In my thesis there are two papers that describe a multiple casestudy in healthcare in the Netherlands, in the case studies I have compared the flexibilty and operation of the implementation of openEHR in 10 organisations in mental healthcare in the Netherlands, 5 organisations that have implemented openEHR in their IT infrastructure and 5 organisations that had not. (At the time) These were organisations that were/are representative of the mental healthcare organisations in the Netherlands.

The respondents were IT experts, and IT management in these organisations.

Here I add the papers:

Tarenskeen, D., van de Wetering, R., Bakker, R., & Brinkkemper, S. (2020). The contribution of conceptual independence to IT infrastructure flexibility: the case of openEHR. Health Policy and Technology, 9(2), 235-246.

(open access)

Tarenskeen, D., Van de Wetering, R., Bakker, R., & Brinkkemper, S. (2022). Investigating the Impact of Outsourcing on IT Flexibility: The Conceptual Independence Perspective. International Journal of Healthcare Information Systems and Informatics (IJHISI), 17(2), 1-26.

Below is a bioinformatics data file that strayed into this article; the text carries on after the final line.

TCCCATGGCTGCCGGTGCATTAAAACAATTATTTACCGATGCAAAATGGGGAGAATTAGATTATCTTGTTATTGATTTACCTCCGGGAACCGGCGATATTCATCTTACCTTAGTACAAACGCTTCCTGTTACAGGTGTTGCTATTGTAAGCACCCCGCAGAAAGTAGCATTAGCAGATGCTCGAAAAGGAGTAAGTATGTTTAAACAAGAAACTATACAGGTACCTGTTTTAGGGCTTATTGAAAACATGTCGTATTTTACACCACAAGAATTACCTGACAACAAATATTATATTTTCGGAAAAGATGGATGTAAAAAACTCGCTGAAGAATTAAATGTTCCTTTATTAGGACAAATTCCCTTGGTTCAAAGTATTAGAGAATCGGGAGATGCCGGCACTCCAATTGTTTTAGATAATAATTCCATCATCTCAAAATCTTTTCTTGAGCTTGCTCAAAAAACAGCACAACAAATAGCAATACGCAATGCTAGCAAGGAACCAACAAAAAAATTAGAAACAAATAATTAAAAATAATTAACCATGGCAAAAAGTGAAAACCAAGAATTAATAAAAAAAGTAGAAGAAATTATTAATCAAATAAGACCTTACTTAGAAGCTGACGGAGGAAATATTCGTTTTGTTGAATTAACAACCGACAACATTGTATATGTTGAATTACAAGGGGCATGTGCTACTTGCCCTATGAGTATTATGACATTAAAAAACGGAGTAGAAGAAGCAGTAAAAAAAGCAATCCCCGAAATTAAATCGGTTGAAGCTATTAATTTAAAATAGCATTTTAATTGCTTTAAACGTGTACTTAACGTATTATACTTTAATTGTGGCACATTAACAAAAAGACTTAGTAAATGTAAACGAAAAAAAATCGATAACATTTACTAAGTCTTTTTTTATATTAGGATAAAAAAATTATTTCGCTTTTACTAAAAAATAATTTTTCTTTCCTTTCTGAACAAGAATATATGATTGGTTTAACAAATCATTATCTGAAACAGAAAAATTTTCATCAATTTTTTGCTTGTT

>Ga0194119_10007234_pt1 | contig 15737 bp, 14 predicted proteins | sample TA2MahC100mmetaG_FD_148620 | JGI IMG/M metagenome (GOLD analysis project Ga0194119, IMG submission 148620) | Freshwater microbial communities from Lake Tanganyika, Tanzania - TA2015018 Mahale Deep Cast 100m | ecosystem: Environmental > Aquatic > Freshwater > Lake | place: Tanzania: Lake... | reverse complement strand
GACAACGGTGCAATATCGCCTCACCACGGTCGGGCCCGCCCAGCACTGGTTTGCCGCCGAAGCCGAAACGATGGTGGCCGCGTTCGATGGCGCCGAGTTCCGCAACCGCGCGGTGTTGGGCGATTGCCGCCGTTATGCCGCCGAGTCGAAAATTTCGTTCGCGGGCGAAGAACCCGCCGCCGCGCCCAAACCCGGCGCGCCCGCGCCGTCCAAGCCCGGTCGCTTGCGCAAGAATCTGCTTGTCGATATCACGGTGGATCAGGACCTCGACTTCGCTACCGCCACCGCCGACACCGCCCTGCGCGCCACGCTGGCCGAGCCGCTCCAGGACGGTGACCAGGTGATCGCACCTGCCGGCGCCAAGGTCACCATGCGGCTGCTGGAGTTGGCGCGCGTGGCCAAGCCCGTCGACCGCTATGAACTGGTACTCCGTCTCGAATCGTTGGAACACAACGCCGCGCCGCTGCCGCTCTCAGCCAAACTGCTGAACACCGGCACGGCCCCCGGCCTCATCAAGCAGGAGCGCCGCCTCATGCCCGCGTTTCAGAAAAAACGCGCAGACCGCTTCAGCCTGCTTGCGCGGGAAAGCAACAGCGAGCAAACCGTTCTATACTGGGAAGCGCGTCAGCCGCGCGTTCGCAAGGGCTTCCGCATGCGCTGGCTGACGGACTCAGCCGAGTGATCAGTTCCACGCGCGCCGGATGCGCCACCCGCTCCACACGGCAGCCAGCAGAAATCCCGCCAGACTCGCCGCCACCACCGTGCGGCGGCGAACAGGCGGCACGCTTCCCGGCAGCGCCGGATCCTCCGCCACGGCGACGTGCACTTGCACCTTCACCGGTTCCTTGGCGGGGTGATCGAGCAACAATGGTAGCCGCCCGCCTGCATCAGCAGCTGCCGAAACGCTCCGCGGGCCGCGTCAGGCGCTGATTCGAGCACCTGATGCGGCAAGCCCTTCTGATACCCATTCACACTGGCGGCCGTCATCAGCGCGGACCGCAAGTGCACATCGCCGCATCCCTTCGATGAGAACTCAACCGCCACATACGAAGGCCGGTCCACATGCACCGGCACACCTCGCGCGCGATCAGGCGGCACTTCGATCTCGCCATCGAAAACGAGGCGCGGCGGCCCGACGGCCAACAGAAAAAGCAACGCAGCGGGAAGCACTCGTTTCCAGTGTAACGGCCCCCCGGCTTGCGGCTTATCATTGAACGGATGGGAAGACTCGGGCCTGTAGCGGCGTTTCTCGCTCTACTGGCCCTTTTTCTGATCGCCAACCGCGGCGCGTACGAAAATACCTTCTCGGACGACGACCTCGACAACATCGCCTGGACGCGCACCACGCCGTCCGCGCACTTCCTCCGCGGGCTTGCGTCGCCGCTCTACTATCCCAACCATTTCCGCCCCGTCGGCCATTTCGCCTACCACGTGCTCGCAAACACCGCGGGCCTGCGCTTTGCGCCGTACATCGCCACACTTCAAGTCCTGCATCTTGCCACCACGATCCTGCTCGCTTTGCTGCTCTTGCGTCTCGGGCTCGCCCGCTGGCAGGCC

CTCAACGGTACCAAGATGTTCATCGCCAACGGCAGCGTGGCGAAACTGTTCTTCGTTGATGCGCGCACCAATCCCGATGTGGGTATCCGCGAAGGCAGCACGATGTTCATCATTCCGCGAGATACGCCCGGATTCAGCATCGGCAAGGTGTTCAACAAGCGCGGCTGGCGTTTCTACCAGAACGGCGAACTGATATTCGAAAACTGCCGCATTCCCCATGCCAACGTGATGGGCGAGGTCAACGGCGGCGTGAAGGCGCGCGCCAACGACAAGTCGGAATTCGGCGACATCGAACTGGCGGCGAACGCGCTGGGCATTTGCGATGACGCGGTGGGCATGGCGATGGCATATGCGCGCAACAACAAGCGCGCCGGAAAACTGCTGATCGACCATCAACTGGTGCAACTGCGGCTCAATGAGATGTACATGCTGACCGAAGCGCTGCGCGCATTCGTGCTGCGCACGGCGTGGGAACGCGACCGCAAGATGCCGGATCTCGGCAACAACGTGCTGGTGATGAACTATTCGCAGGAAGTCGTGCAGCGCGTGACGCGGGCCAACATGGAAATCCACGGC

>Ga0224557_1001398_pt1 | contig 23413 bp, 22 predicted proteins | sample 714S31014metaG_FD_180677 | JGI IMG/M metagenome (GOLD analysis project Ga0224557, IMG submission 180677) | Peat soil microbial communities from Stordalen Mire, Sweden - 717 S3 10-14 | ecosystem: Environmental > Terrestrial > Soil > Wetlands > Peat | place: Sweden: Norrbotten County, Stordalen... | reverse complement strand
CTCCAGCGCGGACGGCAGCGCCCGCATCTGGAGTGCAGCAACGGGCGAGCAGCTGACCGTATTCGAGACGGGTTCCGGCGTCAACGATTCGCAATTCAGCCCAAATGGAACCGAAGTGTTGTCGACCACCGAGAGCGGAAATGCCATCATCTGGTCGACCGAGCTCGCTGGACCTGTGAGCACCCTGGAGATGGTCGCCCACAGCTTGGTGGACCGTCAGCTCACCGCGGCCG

(open access)

And my complete thesis:

In the library of the Utrecht University, The Netherlands. In the document you can also find an analysis of hard coded terms in (open source) patient record systems compared with the flexibility of terms in openEHR patients records.

Tarenskeen, D., Van de Wetering, R., & Bakker, R. (2018). Unintended effects of dependencies in source code on the flexibility of IT in organizations. FedCSIS (Communication Papers), 17, 87-94.

(open access)

If you have any questions I will be happy to answer those,

Kind regards,

Deborah Tarenskeen (Debbie),

Arnhem, the Netherlands


Update on this one - I’ve had four case studies so far (hat-tip to @Koray_Atalag & @d.tarenskeen ). All being well, they’ll be up on the website next week. If you’d like to include a case study, please get in touch. Ta!